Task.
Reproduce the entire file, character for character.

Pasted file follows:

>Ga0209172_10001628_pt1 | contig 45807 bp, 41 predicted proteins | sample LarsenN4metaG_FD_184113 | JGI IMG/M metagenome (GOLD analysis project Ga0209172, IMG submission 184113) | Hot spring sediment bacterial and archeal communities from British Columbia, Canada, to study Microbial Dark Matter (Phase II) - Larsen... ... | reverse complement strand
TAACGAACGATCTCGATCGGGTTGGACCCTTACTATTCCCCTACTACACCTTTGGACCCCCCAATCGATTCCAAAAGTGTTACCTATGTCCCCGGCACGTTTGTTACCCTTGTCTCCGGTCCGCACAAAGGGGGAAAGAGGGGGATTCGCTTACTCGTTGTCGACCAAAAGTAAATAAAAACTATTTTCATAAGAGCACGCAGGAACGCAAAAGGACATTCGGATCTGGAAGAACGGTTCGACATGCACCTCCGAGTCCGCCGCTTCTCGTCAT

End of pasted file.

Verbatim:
>Ga0209172_10001628_pt1 | contig 45807 bp, 41 predicted proteins | sample LarsenN4metaG_FD_184113 | JGI IMG/M metagenome (GOLD analysis project Ga0209172, IMG submission 184113) | Hot spring sediment bacterial and archeal communities from British Columbia, Canada, to study Microbial Dark Matter (Phase II) - Larsen... ... | reverse complement strand
TAACGAACGATCTCGATCGGGTTGGACCCTTACTATTCCCCTACTACACCTTTGGACCCCCCAATCGATTCCAAAAGTGTTACCTATGTCCCCGGCACGTTTGTTACCCTTGTCTCCGGTCCGCACAAAGGGGGAAAGAGGGGGATTCGCTTACTCGTTGTCGACCAAAAGTAAATAAAAACTATTTTCATAAGAGCACGCAGGAACGCAAAAGGACATTCGGATCTGGAAGAACGGTTCGACATGCACCTCCGAGTCCGCCGCTTCTCGTCAT